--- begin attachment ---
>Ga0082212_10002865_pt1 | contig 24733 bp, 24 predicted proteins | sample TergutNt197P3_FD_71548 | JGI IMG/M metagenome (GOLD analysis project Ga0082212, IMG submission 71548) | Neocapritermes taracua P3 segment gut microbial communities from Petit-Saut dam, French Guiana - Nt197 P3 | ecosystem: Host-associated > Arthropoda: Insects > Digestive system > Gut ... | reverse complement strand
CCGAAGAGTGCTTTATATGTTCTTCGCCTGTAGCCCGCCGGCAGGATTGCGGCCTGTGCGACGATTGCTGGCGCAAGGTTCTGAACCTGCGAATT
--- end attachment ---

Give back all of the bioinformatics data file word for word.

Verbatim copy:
>Ga0082212_10002865_pt1 | contig 24733 bp, 24 predicted proteins | sample TergutNt197P3_FD_71548 | JGI IMG/M metagenome (GOLD analysis project Ga0082212, IMG submission 71548) | Neocapritermes taracua P3 segment gut microbial communities from Petit-Saut dam, French Guiana - Nt197 P3 | ecosystem: Host-associated > Arthropoda: Insects > Digestive system > Gut ... | reverse complement strand
CCGAAGAGTGCTTTATATGTTCTTCGCCTGTAGCCCGCCGGCAGGATTGCGGCCTGTGCGACGATTGCTGGCGCAAGGTTCTGAACCTGCGAATT